The Subtle Art of Abridgement

I’ve written about this before but it seems that abridging a book is a bit like ghost-writing – a subtle, almost Machiavellian art form, of finding the absolute plot – the core of a book and getting rid of everything that is not utterly essential to the forward movement of that plot.
If your average book is 80,000 words, then an abridger’s job is to squeeze it down to about 10,000 words. So if it’s being done on Radio 4, that means 2,500 words per 15 minutes. I’ve just abridged a book by Hassan Nekker for BBC7 or 4Extra as it’s about to known. It’s called Woman with Birthmark, and is the jolly tale of a man who is found shot. Twice above the belt and twice in the balls. The police can’t find anyone who has a motive for this crime. Although the lover of one of the police team is convinced the shot in the balls means the killer is a woman. A few weeks later another supposedly blameless citizen is found murdered in exactly the same way. Could there be a serial killer on the loose?
Five half hour episodes, each at about 4,500 words.
So how, I hear you yawn, do you abridge a book from 80,000 to 22,500 (4,500 per episode x 5 – each episode is half an hour.) Well firstly I read the book a couple of times. Especially if it’s a crime novel the plot tends to be quite complicated, and if it’s a good crime novel it will be intricate and the solving of the crime will be down to many little links. This makes the job of abridging harder because if you pull a thread, to reduce the word count, it can end up with the whole plot collapsing like a pack of cards. Suppose the plot is advanced because a character earlier in the book remembers something vital, but you’ve already cut the chapter where that character first appears because it’s part of a conversation that doesn’t contribute anything to the plot. That’s what I mean. Do you put in a bit of that earlier conversation and cut something else? If so does that now have a knock on effect? ( It’s considered bad form to add your own words to the abridgement if it can possibly be avoided).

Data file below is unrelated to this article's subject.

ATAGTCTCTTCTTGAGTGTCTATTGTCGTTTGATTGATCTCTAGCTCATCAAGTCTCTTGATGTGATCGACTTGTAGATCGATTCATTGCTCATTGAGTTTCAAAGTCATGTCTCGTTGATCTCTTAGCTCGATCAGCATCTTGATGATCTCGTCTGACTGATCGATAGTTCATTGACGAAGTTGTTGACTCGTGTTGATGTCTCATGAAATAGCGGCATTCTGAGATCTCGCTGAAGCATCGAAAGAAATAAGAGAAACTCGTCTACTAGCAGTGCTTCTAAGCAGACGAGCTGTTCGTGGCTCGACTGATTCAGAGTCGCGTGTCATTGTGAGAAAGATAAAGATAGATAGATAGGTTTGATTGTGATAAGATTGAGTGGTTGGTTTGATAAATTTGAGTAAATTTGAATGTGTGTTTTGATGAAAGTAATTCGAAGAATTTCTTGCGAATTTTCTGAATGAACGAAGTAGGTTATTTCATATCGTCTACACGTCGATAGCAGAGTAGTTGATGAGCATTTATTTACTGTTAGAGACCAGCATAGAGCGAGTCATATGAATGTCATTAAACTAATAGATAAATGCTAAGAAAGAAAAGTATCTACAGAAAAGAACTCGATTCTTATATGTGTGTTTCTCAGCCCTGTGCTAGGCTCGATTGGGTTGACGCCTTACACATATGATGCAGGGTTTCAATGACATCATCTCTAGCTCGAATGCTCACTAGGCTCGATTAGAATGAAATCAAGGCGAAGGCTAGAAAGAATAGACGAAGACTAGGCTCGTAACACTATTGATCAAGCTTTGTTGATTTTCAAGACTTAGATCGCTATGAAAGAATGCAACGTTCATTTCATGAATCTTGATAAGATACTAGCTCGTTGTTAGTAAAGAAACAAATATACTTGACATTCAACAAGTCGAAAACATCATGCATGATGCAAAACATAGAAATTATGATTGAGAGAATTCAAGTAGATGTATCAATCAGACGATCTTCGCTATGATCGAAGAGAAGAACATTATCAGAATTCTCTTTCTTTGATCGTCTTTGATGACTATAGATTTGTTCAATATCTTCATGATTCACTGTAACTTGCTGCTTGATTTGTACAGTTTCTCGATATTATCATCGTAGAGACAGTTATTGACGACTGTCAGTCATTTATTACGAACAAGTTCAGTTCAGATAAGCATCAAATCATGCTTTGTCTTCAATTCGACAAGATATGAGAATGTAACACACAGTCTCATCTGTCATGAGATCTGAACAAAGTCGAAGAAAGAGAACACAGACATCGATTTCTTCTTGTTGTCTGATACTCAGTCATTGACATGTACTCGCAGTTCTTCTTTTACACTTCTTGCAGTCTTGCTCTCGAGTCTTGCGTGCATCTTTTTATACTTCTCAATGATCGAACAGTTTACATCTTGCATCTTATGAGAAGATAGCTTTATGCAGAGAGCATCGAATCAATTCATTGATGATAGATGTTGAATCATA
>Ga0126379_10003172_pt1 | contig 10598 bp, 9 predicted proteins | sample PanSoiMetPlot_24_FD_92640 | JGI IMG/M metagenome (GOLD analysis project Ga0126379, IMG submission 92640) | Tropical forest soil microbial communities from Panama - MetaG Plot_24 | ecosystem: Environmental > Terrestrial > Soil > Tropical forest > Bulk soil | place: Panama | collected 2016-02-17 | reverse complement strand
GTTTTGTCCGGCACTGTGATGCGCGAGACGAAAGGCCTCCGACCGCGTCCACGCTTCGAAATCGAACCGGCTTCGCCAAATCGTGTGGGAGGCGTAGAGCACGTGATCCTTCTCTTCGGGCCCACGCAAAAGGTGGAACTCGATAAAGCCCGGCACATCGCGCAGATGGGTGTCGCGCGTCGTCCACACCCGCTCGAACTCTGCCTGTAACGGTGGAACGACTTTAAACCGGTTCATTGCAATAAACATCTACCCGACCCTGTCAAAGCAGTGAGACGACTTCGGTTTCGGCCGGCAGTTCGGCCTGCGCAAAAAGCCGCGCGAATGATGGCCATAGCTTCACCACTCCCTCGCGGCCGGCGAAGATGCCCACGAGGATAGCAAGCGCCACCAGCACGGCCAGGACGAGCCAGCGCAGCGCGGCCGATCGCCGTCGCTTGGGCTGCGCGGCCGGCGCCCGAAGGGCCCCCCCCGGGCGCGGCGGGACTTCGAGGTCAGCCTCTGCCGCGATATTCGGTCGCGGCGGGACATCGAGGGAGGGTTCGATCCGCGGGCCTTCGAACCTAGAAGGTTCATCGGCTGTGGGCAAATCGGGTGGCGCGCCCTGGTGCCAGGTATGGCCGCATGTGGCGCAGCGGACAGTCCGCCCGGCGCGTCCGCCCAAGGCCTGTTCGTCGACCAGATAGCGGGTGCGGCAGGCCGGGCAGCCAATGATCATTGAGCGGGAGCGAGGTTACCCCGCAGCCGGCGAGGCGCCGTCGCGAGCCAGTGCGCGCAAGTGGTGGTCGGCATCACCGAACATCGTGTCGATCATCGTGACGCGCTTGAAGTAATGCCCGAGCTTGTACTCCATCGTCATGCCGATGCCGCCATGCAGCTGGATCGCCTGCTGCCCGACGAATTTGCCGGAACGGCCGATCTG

So I go through the book and cut extraneous romance and subplot. I then divide what’s left into five episodes and try to make sure each episode ends with a cliff-hanger moment. Then I start to do the serious cutting. It’s important that you don’t end up with this happens then this then this then this, an endless series of happenings, or great swathes of prose followed by great swathes of dialogue. Light and shade. Remember the tone of the book.
I then manage to get each episode down to 4,500 words as my producer asked. My producer then rings and says each episode read out loud comes in at 27 minutes so could I add another 150 words to each episode. I agree, then put down the phone and curse my producer before going back to the full manuscript and adding in 150 words, very carefully.
Anyway it’s done. It’s a subtle art because I have to keep the essence of the story and I think the essence of the tone too. And in this case, it’s mordant Danish humour and occasional flashes of black wit.
And no it’s not very well paid. Nothing you do on radio usually is. But it’s nice to hear an actor read out the words and know that you decided which words he or she should speak.
Woman with Birthmark is on BBC7 from May 7th

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